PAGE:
2. Is it really you? For long time, this was the way more difficult problem as there were no simple technical ways to determine that someone is really the person they claim.

Let’s encrypt, however, uses a completely automatable workflow which is based on so-called challenges. The protocol and scheme are called "ACME" and work this way:

  1. You: Hey, Let’s encrypt, please certify my key for example.org.

  2. Let’s encrypt: Ok, to prove that you have example.org under your control, perform a challenge. Only someone with sufficient rights can do it and that I can check it afterwards.

  3. You: <Perform the challenge> Done!

  4. Let’s encrypt: <Check the challenge> Great. Here’s your certificate

  5. You: Thanks. <Copy key and certificate where they are needed>

9.2. Site-specific certificates and HTTP-based challenge

There are different types of certificates. First, you can certify a key for only one special server name, e.g. "www.example.org"; then, only a service which uses exactly this name can use the certificate. This is the type of certificate you read most about when it comes to Let’s Encrypt. Its challenge is rather simple:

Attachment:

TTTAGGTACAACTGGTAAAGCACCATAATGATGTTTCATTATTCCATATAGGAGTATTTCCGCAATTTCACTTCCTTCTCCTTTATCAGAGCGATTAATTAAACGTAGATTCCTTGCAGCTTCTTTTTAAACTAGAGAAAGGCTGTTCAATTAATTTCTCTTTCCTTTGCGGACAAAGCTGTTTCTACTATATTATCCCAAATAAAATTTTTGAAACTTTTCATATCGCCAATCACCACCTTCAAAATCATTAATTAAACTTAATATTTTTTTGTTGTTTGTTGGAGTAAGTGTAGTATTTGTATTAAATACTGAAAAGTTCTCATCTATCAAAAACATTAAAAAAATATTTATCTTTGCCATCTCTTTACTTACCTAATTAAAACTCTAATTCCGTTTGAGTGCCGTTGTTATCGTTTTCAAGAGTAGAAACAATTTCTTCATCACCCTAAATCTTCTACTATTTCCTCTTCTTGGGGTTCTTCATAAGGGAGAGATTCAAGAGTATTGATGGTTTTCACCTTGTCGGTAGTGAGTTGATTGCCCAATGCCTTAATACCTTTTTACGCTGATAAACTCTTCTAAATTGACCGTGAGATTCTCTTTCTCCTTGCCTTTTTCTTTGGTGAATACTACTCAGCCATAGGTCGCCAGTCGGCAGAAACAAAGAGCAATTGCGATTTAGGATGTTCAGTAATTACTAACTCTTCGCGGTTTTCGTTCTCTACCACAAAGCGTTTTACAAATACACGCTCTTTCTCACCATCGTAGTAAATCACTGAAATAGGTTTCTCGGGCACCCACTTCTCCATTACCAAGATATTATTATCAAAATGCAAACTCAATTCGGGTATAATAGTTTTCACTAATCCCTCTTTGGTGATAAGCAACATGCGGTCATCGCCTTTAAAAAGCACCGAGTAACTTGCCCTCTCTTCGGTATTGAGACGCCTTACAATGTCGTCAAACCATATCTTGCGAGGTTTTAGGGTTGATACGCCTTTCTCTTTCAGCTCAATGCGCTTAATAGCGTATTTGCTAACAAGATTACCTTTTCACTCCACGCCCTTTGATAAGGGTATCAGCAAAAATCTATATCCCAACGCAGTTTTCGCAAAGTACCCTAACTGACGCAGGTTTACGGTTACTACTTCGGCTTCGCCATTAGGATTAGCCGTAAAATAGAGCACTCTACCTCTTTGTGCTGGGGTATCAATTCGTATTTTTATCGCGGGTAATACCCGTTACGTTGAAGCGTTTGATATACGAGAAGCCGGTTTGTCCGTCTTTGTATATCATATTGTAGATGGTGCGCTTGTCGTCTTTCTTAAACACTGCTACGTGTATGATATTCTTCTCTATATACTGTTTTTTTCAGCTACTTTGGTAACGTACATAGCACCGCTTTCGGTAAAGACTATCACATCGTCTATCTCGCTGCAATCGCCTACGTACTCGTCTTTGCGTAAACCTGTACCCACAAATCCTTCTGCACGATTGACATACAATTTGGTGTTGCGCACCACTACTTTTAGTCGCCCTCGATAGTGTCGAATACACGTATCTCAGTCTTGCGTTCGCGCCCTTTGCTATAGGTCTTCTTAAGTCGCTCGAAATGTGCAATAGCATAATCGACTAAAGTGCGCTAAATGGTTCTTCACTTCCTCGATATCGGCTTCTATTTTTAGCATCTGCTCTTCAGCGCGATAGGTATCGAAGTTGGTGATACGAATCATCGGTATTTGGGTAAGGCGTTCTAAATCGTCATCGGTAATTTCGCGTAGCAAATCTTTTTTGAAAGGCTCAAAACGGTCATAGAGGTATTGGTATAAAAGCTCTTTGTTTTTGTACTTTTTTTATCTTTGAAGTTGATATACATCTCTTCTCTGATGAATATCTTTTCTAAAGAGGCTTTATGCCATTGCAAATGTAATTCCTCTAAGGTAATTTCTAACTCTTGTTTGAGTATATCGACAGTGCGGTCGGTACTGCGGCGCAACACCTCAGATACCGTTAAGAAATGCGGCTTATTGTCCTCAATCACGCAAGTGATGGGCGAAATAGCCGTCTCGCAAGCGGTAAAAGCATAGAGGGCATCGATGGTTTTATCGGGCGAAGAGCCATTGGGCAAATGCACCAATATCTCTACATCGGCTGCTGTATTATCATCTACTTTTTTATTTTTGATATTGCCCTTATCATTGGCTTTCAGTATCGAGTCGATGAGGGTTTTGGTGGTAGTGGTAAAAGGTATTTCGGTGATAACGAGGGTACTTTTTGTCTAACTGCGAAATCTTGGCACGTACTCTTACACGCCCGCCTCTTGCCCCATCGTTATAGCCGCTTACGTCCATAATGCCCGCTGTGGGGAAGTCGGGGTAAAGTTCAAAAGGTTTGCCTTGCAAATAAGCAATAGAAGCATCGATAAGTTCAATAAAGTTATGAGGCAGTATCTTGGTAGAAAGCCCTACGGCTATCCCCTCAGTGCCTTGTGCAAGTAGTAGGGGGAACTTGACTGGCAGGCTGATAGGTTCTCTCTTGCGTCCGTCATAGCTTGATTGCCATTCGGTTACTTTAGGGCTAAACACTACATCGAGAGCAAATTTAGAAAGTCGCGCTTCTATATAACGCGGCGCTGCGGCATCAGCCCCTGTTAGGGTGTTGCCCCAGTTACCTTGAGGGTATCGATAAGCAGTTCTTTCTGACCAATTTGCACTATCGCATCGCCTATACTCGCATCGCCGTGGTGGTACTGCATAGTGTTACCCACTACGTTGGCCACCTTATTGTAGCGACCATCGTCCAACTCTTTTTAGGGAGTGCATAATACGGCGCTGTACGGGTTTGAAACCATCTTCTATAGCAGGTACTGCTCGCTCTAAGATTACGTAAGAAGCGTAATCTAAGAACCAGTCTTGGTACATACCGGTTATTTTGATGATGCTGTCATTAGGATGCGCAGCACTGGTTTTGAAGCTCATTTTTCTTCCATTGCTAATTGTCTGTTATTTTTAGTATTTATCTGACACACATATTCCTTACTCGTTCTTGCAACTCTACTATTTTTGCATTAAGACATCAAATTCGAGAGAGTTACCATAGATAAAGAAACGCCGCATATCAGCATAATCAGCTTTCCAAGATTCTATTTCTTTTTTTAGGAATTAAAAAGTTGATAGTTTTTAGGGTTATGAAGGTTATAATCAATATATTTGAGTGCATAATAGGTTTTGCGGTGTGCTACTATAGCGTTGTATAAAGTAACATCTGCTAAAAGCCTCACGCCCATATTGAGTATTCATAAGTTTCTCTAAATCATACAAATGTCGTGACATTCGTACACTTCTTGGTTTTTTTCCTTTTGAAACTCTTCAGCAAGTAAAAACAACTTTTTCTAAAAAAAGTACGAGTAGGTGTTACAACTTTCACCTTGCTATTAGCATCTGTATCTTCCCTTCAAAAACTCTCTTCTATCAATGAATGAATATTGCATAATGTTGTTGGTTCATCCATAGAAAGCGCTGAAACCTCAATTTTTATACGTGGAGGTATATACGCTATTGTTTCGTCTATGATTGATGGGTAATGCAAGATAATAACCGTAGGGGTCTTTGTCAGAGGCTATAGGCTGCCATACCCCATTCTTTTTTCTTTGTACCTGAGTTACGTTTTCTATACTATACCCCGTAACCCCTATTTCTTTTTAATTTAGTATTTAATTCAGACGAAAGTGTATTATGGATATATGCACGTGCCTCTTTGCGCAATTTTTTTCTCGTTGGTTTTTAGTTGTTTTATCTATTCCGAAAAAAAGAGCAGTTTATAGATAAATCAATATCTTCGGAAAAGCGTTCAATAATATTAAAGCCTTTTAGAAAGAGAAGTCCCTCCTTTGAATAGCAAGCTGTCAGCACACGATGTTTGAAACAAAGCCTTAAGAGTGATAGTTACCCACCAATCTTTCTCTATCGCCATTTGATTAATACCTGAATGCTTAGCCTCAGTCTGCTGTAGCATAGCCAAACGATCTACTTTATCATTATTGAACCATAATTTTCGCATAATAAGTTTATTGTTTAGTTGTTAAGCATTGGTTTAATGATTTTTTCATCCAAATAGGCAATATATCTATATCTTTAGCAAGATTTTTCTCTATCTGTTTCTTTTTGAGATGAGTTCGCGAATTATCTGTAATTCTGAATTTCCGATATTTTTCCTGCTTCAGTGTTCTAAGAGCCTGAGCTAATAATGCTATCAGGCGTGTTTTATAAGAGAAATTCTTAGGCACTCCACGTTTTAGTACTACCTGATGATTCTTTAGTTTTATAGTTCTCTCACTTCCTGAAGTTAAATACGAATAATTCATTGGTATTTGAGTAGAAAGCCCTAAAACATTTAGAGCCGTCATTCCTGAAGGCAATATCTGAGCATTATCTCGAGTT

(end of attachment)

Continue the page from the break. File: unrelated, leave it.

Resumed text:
1. You: Hey, Let’s encrypt, please certify my key for www.example.org.

  2. Let’s encrypt: Sure. Please put a file /some-path/<unpredictable random name> on www.example.org.

  3. You: (Creates the file) Done!

  4. Let’s encrypt: (Connects to www.example.org and GETs /some-path/<unpredictable random name) Found it! Great. Here’s your certificate.

  5. You: Thanks. (Copies key and certificate into web server’s SSL key store)

The very nice thing about this scheme is that the Let’s-Encrypt server, the Let’s-Encrypt client certbot and your web server can handle out this all on their own. certbot knows how to configure a local Apache so that it serves the file which the Let’s Encrypt server wants to see. There are even web servers like Caddy which have this scheme already built-in.

However, for the mixed IPv4/IPv6 setups, this scheme has some shortcomings. It can only be performed on the virtual machine, as only there the web server can change the contents it serves in accordance with the Let’s encrypt certificate request tool. While this would work consistently as Let’s encrypt explains on https://letsencrypt.org/docs/ipv6-support/, the key has to be copied to the IPv4 proxy server. Otherwise, encrypted IPv4 connections are not possible. If for any reason the IPv6 web server is unresponsive and Let’s encrypt falls back to IPv4, the challenge fails and the certificate is not issued.